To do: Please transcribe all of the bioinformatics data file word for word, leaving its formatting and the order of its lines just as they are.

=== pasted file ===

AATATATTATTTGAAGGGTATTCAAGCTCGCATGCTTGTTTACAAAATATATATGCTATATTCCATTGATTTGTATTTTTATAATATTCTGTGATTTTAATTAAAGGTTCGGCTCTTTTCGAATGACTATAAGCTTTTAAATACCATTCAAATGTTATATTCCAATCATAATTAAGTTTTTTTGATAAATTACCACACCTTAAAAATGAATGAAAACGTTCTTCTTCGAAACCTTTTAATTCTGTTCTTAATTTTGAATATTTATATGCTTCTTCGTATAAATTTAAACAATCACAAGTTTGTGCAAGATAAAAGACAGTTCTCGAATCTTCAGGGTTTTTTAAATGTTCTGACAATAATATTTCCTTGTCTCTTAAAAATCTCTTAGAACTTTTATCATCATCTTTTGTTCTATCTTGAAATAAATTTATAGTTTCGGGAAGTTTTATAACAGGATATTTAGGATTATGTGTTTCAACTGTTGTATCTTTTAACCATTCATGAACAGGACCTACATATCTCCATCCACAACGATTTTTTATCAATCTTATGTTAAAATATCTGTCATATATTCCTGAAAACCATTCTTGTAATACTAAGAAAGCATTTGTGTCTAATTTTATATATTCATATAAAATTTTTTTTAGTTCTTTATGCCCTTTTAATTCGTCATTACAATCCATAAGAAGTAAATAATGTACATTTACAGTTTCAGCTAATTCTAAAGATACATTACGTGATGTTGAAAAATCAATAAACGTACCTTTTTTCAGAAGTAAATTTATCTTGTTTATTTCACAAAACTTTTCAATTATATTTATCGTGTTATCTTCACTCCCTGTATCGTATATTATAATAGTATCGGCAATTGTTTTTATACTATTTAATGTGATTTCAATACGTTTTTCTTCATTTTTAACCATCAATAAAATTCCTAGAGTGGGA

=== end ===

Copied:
AATATATTATTTGAAGGGTATTCAAGCTCGCATGCTTGTTTACAAAATATATATGCTATATTCCATTGATTTGTATTTTTATAATATTCTGTGATTTTAATTAAAGGTTCGGCTCTTTTCGAATGACTATAAGCTTTTAAATACCATTCAAATGTTATATTCCAATCATAATTAAGTTTTTTTGATAAATTACCACACCTTAAAAATGAATGAAAACGTTCTTCTTCGAAACCTTTTAATTCTGTTCTTAATTTTGAATATTTATATGCTTCTTCGTATAAATTTAAACAATCACAAGTTTGTGCAAGATAAAAGACAGTTCTCGAATCTTCAGGGTTTTTTAAATGTTCTGACAATAATATTTCCTTGTCTCTTAAAAATCTCTTAGAACTTTTATCATCATCTTTTGTTCTATCTTGAAATAAATTTATAGTTTCGGGAAGTTTTATAACAGGATATTTAGGATTATGTGTTTCAACTGTTGTATCTTTTAACCATTCATGAACAGGACCTACATATCTCCATCCACAACGATTTTTTATCAATCTTATGTTAAAATATCTGTCATATATTCCTGAAAACCATTCTTGTAATACTAAGAAAGCATTTGTGTCTAATTTTATATATTCATATAAAATTTTTTTTAGTTCTTTATGCCCTTTTAATTCGTCATTACAATCCATAAGAAGTAAATAATGTACATTTACAGTTTCAGCTAATTCTAAAGATACATTACGTGATGTTGAAAAATCAATAAACGTACCTTTTTTCAGAAGTAAATTTATCTTGTTTATTTCACAAAACTTTTCAATTATATTTATCGTGTTATCTTCACTCCCTGTATCGTATATTATAATAGTATCGGCAATTGTTTTTATACTATTTAATGTGATTTCAATACGTTTTTCTTCATTTTTAACCATCAATAAAATTCCTAGAGTGGGA